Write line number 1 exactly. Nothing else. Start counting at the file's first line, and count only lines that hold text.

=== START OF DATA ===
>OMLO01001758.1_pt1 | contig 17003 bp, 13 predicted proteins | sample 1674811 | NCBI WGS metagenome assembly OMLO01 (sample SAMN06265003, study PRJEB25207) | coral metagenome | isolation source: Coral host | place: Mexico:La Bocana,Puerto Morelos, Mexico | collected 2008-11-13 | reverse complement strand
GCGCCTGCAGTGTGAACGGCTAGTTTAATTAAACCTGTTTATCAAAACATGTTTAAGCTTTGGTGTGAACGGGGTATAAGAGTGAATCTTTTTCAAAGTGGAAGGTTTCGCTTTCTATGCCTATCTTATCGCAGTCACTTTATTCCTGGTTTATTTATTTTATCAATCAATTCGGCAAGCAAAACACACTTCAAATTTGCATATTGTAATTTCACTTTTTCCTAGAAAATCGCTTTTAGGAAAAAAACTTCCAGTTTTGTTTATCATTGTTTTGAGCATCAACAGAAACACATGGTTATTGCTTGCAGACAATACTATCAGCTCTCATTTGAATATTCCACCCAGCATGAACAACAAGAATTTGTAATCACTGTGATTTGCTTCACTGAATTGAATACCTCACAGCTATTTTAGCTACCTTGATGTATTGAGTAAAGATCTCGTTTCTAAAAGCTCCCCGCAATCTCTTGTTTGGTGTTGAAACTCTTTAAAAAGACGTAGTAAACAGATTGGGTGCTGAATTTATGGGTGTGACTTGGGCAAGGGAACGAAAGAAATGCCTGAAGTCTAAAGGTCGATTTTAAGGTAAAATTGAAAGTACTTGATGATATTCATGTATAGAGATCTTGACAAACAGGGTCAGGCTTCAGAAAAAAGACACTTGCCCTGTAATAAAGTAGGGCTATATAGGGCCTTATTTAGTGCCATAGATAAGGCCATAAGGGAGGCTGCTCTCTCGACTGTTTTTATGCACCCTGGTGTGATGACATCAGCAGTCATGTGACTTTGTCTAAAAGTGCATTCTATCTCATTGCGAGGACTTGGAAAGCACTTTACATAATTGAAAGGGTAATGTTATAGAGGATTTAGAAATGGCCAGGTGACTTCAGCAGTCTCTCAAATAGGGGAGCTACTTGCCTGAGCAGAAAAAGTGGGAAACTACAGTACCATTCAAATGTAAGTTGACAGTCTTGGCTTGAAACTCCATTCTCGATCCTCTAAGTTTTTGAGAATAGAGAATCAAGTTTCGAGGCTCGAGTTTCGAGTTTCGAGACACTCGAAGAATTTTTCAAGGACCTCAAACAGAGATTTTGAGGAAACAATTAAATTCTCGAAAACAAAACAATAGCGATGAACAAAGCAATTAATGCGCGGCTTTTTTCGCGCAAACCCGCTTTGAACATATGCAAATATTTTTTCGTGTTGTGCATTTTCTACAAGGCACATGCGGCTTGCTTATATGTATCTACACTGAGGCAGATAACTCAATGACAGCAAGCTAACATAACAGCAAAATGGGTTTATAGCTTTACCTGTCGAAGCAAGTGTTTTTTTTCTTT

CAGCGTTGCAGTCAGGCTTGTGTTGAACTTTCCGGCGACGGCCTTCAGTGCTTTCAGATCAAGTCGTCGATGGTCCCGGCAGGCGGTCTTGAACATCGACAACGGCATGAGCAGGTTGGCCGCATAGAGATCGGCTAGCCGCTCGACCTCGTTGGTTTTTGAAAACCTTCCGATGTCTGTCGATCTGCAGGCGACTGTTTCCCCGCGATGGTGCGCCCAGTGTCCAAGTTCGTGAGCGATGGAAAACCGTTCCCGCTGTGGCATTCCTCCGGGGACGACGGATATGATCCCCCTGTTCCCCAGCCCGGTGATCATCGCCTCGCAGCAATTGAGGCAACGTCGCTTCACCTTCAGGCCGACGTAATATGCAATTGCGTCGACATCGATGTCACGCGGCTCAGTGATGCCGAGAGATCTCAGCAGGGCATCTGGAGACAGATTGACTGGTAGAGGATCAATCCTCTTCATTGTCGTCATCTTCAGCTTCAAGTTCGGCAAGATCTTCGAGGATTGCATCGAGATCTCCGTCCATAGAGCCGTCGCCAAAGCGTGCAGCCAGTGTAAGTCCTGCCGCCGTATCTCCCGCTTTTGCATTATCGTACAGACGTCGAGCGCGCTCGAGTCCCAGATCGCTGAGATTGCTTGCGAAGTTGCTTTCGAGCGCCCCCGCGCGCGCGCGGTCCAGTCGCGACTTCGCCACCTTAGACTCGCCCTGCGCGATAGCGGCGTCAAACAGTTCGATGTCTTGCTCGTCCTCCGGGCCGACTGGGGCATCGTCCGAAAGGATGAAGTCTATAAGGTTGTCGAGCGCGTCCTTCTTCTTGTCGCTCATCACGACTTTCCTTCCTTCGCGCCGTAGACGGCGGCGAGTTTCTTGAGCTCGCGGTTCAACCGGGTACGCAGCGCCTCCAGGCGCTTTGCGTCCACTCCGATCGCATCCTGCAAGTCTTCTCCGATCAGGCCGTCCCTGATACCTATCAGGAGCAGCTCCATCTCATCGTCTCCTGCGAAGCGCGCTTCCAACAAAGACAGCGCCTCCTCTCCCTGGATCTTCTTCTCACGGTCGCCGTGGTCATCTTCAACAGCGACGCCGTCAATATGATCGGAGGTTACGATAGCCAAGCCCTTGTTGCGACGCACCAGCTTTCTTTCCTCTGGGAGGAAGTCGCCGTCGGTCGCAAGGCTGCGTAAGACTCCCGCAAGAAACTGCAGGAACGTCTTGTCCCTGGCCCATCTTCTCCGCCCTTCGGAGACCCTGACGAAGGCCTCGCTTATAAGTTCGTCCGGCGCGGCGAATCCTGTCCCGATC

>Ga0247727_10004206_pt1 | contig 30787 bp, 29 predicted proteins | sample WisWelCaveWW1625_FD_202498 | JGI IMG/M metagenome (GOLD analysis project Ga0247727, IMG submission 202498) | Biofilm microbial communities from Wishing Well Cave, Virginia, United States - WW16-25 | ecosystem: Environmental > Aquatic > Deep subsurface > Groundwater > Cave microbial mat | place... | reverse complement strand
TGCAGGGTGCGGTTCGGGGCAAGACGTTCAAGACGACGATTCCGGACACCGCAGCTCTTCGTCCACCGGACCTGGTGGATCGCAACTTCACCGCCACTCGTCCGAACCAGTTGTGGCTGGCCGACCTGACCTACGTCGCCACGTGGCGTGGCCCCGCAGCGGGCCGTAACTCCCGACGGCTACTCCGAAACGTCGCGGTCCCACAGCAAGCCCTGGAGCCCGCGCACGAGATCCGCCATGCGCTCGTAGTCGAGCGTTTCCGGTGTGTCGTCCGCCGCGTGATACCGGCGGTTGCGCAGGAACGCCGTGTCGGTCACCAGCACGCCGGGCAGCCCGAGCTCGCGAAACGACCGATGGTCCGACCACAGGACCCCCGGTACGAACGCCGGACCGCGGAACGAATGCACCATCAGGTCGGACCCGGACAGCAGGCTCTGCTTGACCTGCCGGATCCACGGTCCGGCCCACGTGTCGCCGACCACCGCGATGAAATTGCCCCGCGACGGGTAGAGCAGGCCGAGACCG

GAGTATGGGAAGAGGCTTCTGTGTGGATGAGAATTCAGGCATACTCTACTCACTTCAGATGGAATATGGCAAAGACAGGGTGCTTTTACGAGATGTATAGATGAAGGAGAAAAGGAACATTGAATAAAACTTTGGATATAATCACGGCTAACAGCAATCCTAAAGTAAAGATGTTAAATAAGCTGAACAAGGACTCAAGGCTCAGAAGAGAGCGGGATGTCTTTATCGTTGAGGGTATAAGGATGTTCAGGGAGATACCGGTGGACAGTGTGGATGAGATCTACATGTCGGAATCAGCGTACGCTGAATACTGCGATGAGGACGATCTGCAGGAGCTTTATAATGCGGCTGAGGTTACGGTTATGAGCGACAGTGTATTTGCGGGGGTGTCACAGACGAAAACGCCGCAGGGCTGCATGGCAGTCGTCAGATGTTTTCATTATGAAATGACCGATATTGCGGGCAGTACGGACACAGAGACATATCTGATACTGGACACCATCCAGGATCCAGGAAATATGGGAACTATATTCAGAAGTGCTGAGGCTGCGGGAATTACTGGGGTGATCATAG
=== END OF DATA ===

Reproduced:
>OMLO01001758.1_pt1 | contig 17003 bp, 13 predicted proteins | sample 1674811 | NCBI WGS metagenome assembly OMLO01 (sample SAMN06265003, study PRJEB25207) | coral metagenome | isolation source: Coral host | place: Mexico:La Bocana,Puerto Morelos, Mexico | collected 2008-11-13 | reverse complement strand